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In 1959, Sedaka scored a hit with "Oh! Carol," written in her honor; King cut an answer record, "Oh! Neil," but it stiffed. She and Goffin, who eventually married, began writing under publishers Don Kirshner and Al Nevins in the famed pop songwriting house the Brill Building, where they worked alongside the likes of Doc Pomus, Mort Shuman, Jeff Barry, Ellie Greenwich, and countless others. In 1961, Goffin and King scored their first hit with the Shirelles' chart-topping "Will You Love Me Tomorrow"; their next effort, Bobby Vee's "Take Good Care of My Baby," also hit number one, as did "The Locomotion," recorded by their babysitter, Little Eva. Together, the couple wrote over 100 chart hits in a vast range of styles, including the Chiffons' "One Fine Day," the Monkees' "Pleasant Valley Sunday," the Drifters' "Up on the Roof," the Cookies' "Chains" (later covered by the Beatles), Aretha Franklin's "(You Make Me Feel) Like a Natural Woman," and the Crystals' controversial "He Hit Me (And It Felt Like a Kiss)."
King also continued her attempts to mount a solo career, but scored only one hit, 1962's "It Might as Well Rain Until September." In the mid-'60s she, Goffin, and columnist Al Aronowitz founded their own short-lived label, Tomorrow Records; Charles Larkey, the bassist for the Tomorrow group the Myddle Class, eventually became King's second husband after her marriage to Goffin dissolved. She and Larkey later moved to the West Coast, where in 1968 they founded the City, a trio rounded out by New York musician Danny Kortchmar. The City recorded one LP, Now That Everything's Been Said, but did not tour due to King's stage fright; as a result, the album was a commercial failure, although it did feature songs later popularized by the Byrds ("Wasn't Born to Follow"), Blood, Sweat & Tears ("Hi-De-Ho"), and James Taylor ("You've Got a Friend").
Taylor and King ultimately became close friends, and he encouraged her to pursue a solo career. Released in 1970, Writer proved a false start, but in 1971 she released Tapestry, which stayed on the charts for over six years and was the best-selling album of the era. A quiet, reflective work that proved seminal in the development of the singer/songwriter genre, Tapestry also scored a pair of hit singles, "So Far Away" and the chart-topping "It's Too Late," whose flip side, "I Feel the Earth Move," garnered major airplay as well. Issued in 1971, Music also hit number one, and generated the hit "Sweet Seasons"; 1972's Rhymes & Reasons reached number two on the charts and 1974's Wrap Around Joy, which featured the hit "Jazzman," hit the number one spot.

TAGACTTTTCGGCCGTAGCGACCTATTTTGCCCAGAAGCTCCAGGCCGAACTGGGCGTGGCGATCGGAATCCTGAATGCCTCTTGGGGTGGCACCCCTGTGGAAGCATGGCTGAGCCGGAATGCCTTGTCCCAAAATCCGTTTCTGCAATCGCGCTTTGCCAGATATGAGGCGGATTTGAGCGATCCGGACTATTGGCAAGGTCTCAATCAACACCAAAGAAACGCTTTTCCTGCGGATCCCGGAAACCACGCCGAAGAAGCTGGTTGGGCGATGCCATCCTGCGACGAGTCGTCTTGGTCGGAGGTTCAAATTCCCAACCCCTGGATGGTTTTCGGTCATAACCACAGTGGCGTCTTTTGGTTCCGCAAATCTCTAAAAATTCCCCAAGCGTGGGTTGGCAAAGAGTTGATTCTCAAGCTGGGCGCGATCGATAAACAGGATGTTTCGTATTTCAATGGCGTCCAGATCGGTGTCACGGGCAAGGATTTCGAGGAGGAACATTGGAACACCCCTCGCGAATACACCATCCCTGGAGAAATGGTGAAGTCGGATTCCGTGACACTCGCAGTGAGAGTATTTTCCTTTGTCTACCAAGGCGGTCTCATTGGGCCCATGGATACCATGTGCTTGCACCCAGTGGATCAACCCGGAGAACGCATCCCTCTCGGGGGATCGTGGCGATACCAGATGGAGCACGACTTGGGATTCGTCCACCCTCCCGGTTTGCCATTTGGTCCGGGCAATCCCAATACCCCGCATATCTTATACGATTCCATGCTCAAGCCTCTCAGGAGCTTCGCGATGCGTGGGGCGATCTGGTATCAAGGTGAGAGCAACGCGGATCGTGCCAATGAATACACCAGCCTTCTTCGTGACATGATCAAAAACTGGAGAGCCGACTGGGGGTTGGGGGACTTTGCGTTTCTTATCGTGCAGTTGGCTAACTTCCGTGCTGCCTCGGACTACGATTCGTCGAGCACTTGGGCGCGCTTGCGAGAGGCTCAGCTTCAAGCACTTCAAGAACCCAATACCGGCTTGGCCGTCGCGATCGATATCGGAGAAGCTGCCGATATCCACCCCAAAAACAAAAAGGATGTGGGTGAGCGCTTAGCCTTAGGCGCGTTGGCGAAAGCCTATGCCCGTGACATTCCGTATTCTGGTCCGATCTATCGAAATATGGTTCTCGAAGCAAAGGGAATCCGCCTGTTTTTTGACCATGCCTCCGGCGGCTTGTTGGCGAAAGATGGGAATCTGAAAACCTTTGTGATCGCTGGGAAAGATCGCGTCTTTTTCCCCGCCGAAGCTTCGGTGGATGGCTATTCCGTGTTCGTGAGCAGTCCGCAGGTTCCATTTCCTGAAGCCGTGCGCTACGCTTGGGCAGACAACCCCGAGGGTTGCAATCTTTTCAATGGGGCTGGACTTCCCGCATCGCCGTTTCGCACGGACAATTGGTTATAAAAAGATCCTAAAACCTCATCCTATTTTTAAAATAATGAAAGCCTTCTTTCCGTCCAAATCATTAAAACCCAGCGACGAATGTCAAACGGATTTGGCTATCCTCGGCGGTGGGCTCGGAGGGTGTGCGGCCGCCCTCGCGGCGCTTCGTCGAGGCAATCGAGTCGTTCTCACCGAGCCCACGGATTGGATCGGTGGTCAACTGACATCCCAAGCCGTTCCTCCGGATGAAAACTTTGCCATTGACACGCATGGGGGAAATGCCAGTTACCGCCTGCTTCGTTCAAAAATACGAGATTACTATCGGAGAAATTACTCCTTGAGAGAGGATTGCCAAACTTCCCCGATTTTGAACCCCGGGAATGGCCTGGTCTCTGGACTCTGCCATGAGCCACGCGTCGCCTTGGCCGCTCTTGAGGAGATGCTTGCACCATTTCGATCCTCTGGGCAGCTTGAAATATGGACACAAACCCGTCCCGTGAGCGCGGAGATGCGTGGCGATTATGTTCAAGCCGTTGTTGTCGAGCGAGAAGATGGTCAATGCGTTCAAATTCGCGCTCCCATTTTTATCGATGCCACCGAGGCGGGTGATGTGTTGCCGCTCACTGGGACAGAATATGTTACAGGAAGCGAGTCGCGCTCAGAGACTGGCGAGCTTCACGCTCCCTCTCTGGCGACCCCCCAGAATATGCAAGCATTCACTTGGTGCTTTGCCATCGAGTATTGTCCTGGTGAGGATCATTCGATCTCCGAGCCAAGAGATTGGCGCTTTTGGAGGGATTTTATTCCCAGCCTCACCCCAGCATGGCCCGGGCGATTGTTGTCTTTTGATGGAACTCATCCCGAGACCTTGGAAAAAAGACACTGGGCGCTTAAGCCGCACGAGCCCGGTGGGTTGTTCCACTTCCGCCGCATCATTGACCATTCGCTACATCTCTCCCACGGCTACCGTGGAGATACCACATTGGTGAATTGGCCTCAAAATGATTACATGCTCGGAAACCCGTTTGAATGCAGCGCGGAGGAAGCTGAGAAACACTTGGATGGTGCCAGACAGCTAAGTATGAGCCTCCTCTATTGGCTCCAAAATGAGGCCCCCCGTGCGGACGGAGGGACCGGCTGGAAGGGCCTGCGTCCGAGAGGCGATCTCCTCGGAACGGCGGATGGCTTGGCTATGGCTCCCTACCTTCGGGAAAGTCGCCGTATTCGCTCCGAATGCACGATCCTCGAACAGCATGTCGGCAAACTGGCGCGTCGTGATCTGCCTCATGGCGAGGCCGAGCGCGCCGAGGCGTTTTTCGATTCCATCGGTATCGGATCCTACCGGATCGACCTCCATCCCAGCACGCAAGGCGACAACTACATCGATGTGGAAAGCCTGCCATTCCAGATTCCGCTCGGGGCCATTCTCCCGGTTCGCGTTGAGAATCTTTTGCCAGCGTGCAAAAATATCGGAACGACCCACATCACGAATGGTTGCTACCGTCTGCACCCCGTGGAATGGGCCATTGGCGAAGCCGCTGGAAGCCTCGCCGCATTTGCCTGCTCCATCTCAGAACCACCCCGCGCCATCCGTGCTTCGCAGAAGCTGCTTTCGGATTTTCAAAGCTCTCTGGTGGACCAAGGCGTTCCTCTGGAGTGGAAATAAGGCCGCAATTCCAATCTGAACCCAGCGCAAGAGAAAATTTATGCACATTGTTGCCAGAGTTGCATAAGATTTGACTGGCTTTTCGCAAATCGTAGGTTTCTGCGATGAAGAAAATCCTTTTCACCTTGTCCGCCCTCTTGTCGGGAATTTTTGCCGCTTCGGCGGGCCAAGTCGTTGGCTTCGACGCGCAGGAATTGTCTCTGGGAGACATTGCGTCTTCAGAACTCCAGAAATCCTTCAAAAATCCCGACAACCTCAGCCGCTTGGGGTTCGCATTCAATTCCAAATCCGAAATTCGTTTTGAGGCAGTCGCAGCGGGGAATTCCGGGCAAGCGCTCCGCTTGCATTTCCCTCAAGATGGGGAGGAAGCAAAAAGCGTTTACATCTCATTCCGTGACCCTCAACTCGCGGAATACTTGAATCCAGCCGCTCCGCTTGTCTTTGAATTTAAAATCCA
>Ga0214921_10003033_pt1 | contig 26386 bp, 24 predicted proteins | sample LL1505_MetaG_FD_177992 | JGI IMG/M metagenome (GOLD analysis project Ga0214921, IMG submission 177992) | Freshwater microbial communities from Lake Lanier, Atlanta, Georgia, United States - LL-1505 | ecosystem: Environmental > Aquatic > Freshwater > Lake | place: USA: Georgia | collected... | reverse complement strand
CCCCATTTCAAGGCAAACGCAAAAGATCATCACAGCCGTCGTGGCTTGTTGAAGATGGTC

In 1975, King and Goffin reunited to write Thoroughbred, which also featured contributions from James Taylor, David Crosby, and Graham Nash. After 1977's Simple Things, she mounted a tour with the backing group Navarro and married her frequent songwriting partner Rick Evers, who died a year later after a heroin overdose. Pearls, a collection of performances of songs written during her partnership with Goffin, was released in 1980 and was her last significant hit, and King soon moved to a tiny mountain village in Idaho, where she became active in the environmental movement. After 1983's Speeding Time, she took a six-year hiatus from recording before releasing City Streets, which featured guest Eric Clapton. In 2001, she returned with Love Makes the World, a self-released disc on her own Rockingale label. Four years passed before her next record, The Living Room Tour, a double-disc set documenting her intimate 2004-2005 tour that found her revisiting songs from throughout her career with only her piano and acoustic guitars as accompaniment. King joined longtime friend James Taylor for a co-starring show at L.A.s famed Troubadour venue in 2007, and the pair followed it with several more shows, resulting in the Live at the Troubadour release in 2010. King released her first ever Christmas album, A Holiday Carole, through the Hear Music/Concord Music Group on November 1, 2011. ~ Jason Ankeny, Rovi